They shall grow not old, as we that are left grow old:
Age shall not weary them, nor the years condemn.
At the going down of the sun and in the morning
We will remember them.
These lines from the poem For the Fallen, written by Laurence Binyon will be familiar to anyone who attends Remembrance Day ceremonies such as those that will be held across Canada this coming Monday, Nov. 11, but do we really understand their deep meaning?
I find that when these lines are recited, it’s one of the most sombre moments of any Remembrance Day ceremony, as these words are a stark reminder of the hundreds of thousands of Canadian men and women who have made — and who continue to make — the ultimate sacrifice in wars both past and present so that you and I can enjoy the freedoms we take for granted each and every day.
This year’s remembrances are especially poignant because, coming as they do following the recent federal election, we have just experienced one of the greatest gifts our heroes have given us: the right to vote.
I’ve heard these words a great deal over the years as I’ve attended Remembrance Day ceremonies and I’ve marveled at the powerful message contained in these four short lines. Since Canadians will pause on Nov. 11 to remember their fallen heroes and to honour those who are still with us, I thought it appropriate to take a closer look at these words.
While they are the most familiar lines, the above stanza is, in fact, only a portion of Binyon’s best-known poem, but they have become the lasting symbol of remembrance. For those of you who don’t know the story, Binyon composed the poem while sitting on a cliff-top looking out to sea from the dramatic scenery of the north Cornish coastline at Pentire Point, north of Polzeath.
According to a website dedicated to Binyon, the poem was written in mid-September 1914, a few weeks after the outbreak of the First World War. During these weeks the British Expeditionary Force had suffered casualties following its first encounter with the Imperial German Army at the Battle of Mons on Aug. 23, its rearguard action during the retreat from Mons in late August and the Battle of Le Cateau on August 26, and its participation with the French Army in holding up the Imperial German Army at the First Battle of the Marne between Sept. 5-9, 1914.
Binyon said in 1939 that the four lines of the fourth stanza (quoted above) came to him first. These words of the fourth stanza have become especially familiar and famous, having been adopted by the Royal British Legion as an Exhortation for ceremonies of Remembrance to commemorate fallen servicemen and women.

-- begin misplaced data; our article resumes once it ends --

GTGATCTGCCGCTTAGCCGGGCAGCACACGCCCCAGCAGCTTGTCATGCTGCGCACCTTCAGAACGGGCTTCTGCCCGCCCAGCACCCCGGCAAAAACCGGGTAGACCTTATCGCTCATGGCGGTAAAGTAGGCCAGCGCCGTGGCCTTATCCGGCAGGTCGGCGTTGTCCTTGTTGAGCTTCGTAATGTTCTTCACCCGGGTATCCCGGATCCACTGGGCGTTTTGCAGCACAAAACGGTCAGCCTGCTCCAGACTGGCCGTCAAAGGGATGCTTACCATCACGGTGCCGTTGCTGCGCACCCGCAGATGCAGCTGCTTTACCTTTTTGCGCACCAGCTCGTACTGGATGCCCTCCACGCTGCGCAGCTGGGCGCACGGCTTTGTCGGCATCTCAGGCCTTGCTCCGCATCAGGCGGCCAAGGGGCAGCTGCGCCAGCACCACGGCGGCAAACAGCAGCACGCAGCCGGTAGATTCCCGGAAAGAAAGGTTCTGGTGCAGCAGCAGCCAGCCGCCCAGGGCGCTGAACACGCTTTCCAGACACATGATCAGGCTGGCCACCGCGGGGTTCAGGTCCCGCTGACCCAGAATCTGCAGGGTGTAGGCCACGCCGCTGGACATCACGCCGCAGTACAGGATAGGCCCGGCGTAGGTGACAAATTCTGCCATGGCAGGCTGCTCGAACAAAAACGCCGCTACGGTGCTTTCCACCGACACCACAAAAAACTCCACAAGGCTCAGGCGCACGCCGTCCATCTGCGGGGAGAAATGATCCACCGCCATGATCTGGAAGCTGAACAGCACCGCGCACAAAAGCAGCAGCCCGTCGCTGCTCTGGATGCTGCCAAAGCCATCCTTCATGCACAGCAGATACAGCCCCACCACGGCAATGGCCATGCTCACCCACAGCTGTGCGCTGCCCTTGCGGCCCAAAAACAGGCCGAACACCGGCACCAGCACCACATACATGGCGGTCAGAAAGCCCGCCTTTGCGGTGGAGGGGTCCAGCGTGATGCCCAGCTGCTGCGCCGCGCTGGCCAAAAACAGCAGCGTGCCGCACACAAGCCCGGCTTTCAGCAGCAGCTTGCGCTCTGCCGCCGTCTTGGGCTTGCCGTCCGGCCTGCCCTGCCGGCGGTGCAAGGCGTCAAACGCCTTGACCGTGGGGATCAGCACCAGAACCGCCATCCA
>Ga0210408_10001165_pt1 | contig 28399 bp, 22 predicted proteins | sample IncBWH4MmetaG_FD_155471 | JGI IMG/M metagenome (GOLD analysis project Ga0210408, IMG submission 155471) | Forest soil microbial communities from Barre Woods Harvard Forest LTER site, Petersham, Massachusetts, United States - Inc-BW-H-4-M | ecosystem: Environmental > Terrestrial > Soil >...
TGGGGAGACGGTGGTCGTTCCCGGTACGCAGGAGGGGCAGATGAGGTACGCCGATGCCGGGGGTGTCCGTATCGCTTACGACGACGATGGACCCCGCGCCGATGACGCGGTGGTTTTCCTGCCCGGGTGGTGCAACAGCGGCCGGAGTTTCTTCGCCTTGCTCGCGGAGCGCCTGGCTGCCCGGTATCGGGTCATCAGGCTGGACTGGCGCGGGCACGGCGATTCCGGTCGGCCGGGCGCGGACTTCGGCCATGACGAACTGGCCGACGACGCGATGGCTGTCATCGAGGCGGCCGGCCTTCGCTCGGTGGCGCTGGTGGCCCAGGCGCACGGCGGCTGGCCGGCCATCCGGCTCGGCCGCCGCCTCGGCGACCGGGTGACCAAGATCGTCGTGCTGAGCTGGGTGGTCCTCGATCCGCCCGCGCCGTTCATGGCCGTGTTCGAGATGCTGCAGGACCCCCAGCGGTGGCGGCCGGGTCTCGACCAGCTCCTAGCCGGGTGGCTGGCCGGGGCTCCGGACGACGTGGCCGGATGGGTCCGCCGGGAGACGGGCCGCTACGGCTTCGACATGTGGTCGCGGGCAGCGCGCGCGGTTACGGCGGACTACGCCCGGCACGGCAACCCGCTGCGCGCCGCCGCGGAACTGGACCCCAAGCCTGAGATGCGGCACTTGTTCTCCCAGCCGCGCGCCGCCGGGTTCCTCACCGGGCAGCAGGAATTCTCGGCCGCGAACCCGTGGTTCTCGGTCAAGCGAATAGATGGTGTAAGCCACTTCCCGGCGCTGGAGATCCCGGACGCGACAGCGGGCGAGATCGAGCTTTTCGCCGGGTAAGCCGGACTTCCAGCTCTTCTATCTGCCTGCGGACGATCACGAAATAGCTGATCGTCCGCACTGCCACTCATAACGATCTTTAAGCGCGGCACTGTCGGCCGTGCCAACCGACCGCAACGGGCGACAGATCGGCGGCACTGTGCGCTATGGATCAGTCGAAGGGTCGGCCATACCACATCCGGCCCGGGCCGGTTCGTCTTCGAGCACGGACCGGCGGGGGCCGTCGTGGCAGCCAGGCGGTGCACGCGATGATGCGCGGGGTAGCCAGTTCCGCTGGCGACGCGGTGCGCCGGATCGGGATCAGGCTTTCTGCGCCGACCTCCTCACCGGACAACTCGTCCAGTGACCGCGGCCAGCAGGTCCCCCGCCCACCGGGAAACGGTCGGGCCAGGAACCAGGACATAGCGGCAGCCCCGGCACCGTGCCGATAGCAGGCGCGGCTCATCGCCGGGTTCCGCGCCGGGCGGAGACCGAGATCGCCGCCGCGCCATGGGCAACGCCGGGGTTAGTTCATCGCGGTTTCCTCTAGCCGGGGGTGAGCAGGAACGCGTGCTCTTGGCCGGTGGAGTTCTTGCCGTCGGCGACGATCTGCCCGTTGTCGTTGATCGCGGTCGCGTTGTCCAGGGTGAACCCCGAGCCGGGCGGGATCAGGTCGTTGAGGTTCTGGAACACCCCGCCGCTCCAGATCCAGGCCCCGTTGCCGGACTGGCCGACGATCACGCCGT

Like our British friends, Canadian Legions have also adopted the poem, which will be repeated hundreds of times across this country on Monday. It saddens me, however, to think that while many Canadians will pause to honour our war heroes during these Remembrance Day services, some Canadians look at Nov. 11 as just another holiday. That is disheartening, indeed.
I was recently reminded of this reality when I overheard two young people (by young I mean in their 20s or 30s) talking about how many holidays there were between Labour Day and Christmas. It was their cavalier attitude toward Nov. 11 that struck me the most when I heard one of them say they look forward to these days to get caught up on their sleep.
Seriously, I thought, resisting the urge to break into their conversation and remind them of the importance of Remembrance Day. In hindsight, perhaps I should have done so, but I’m sure my attempt to educate these two young men would have been soundly rejected and I suppose that in a free country — one of the very things we give thanks for on Remembrance Day — they have the right to use their “day off” any way they see fit.
However, I should have reminded them that Nov. 11 is not just another “day off.” While many take advantage of the day to relax and get caught up on their chores, it’s not just a day to sleep in or party. In fact, Nov. 11 is a day to say thank you and to remember all those Canadians who have made the ultimate sacrifice so that our generation will not suffer the oppression and horrors of war.
For the record, here are the numbers of Canadian military personnel killed while serving their country: First World War, 66,665; Second World War, 46,998; Korea, 516; peacekeeping postings, 121; and Afghanistan, 157.
When I attend a Remembrance Day service and hear the names of those who died, perhaps alone and terrified in some far off land away from their loved ones, it causes me to shiver. I cannot even begin to imagine the horrors of war but I am thankful for those who paid the ultimate price so that I can enjoy the life I lead today.
While Nov. 11 is set aside every year to remember the past sacrifices so many have made over the years, it’s also a good time to wonder what our world would be like if war and strife did not exist.
In an ideal world, wars would not exist and our brave men and women would not have to put themselves in harm’s way. However, as history has shown us, this is not a perfect world. War has existed for centuries and, sadly, it appears as though it will be with us well into the future.
Our world would be a lot different today were it not for the brave men and women who stood up to those who would do us harm. Surely, we can all set aside a few hours one day of the year to say thank you for their sacrifices.
Too many fought and died for us to ever forget. Sacrifices made by those Canadians must not be forgotten or at least that’s the view from here.
Vernon Oickle writes The View From Here column, which appears weekly in the South Shore Breaker. He can be reached at vernon.l.oickle@Eastlink.ca